What Are Early Signs of Autism?

What Are Early Signs of Autism?

What Are Early Signs of Autism?

Autism, also known as Autism Spectrum Disorder (ASD), refers to a broad range of conditions that can include, but are not limited to, challenges with social skills, speech, repetitive behaviors and nonverbal communication skills. 

ASD can present differently for each person affected by it so the needs and support for each person can be just as varied. At Beyond Speech, we believe early intervention and family support is vital in creating the best possible outcomes as our kiddos with Autism Spectrum Disorder grow and develop. 

It’s estimated that 1 in 44 children in the US are diagnosed with ASD. With this prevalence, it’s so important that families and caregivers have the resources, tools and guidance they need to support their children. 

Early intervention begins with early awareness. As parents and caregivers, knowing and understanding the typical developmental milestones your child should be hitting will help you be able to recognize when there is a lack of skills or behaviors. 

(Check out the Beyond Speech blog for more info on early developmental milestones.

Early Signs of Autism in Children

It’s important to remember that because Autism encompasses such a broad spectrum of behaviors, each child with ASD will probably behave and present a bit differently than another child with the same diagnosis. 

The age at which symptoms and signs present themselves can also vary from child to child – there could be signs as early as 6 months or not until age 2 or 3. 

It’s also common for children without ASD to present some of these behaviors, this is why professional evaluation is so important. If you are concerned that your child is at risk, please speak with your pediatrician or reach out to us with questions or concerns.

early signs of autism

Examples of general early Social skill challenges

  • Makes little to no eye contact or cannot maintain eye contact
  • Shows little response to a parent or caregiver’s smiles or other facial expressions 
  • Shows few facial expressions themselves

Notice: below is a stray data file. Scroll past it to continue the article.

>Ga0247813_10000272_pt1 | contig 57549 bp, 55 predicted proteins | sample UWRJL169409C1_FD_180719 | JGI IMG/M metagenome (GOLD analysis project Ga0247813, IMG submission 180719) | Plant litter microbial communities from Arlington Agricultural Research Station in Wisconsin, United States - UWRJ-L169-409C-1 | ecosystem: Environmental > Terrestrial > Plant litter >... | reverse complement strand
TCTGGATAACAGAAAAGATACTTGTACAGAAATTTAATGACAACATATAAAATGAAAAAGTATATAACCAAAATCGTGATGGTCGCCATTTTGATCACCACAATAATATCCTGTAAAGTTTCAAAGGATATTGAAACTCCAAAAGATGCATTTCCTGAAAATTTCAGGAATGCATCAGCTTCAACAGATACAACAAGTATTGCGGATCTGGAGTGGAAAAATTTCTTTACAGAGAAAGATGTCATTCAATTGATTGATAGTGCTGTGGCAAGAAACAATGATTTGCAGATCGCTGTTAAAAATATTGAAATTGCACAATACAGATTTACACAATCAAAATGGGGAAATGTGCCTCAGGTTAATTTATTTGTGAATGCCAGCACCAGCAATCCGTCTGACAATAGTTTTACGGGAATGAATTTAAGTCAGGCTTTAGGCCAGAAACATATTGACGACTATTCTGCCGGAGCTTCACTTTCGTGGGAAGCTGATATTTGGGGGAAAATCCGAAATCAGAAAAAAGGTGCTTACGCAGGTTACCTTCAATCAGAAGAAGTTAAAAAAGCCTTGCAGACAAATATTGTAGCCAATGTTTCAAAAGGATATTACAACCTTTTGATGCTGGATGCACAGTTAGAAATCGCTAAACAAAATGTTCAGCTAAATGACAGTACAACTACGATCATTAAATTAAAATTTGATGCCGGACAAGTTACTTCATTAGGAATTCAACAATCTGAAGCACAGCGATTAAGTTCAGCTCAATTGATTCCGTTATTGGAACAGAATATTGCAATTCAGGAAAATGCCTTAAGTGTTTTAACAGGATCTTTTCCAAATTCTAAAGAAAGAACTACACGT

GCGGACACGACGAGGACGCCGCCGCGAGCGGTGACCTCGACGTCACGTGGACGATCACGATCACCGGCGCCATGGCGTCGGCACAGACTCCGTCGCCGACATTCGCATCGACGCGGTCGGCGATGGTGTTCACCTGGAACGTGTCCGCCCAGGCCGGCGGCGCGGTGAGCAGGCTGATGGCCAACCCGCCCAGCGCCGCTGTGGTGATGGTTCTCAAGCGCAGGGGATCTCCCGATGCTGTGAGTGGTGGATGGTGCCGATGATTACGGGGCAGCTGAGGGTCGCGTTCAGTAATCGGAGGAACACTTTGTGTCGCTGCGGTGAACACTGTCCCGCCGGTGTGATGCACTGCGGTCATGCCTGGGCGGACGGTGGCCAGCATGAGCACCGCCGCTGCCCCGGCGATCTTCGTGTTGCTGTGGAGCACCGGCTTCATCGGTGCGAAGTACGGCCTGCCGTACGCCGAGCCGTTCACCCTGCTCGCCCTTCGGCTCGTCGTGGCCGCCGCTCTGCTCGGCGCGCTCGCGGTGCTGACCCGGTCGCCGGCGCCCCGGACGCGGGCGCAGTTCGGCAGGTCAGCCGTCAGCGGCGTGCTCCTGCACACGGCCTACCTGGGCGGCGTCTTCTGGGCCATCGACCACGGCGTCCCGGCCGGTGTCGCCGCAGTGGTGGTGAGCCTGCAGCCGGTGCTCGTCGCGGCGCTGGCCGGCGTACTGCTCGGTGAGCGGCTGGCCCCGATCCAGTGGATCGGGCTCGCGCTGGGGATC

• May not respond to or look at an object presented by a parent or caregiver
  • May not respond to their name being called but will respond to other sounds
  • Generally won’t try to engage with parents or caregivers

Examples of general early Communication skill challenges  

  • No single words used by 15 months and very few meaningful two-word phrases by 24 months 
  • Less likely to point to objects they want or indicate needs
  • Less likely to initiate a conversation or continue with conversation when engaged
  • Shows little interest in communicating in general
  • Repeats exact words or sounds without understanding meaning or context
  • May lose language or other communication skills between 15 and 24 months as part of a regression 

Examples of general early Behavior challenges

  • May engage in repetitive behaviors – i.e. hand flapping, rocking, swaying, persistent toe walking.
  • May be highly sensitive to smells, sounds, lights, different textures and/or physical touch
  • May have a few select activities that they obsessively engage in throughout the day
  • May be very resistant or upset by changes in routine or schedules
  • Seems to have very little fear or will not cry when in pain
  • Has an unusual eye gaze; looks at things from an unusual angel 
  • Has little to no interest engaging with children or sharing play 

For infants and toddlers, possible signs of Autism could look like: 

By 6 to 9 months

  • Limited to no eye contact
  • Few smiles or engaging emotions with parent or caregiver
  • Little back and forth of sounds, sharing smiles or facial expressions

By 12 to 16 months

  • Little to no babbling or back-and-forth gesturing – waving, pointing, etc.
  • Little to no response to their name 
  • Very few or no words

By 24 months

  • Very few or no meaningful two-word phrases 
  • Shows no interest in engaging with parents, caregivers or other children during play 

Just like the children themselves, Autism can look so very different for each kiddo. This also means that the level of intervention and support needed will vary from child to child. 

A diagnosis of ASD, while overwhelming and possibly a bit scary, doesn’t have to be a lonely journey. With the right resources and guidance in place, you and your family will be ready to support your child each step of the way. 

If you’re concerned at all, speak with your doctor, reach out to us at Beyond Speech and know that you’re not alone! 

For more information of Autism Spectrum Disorder check out these great resources: Autism Resource Guide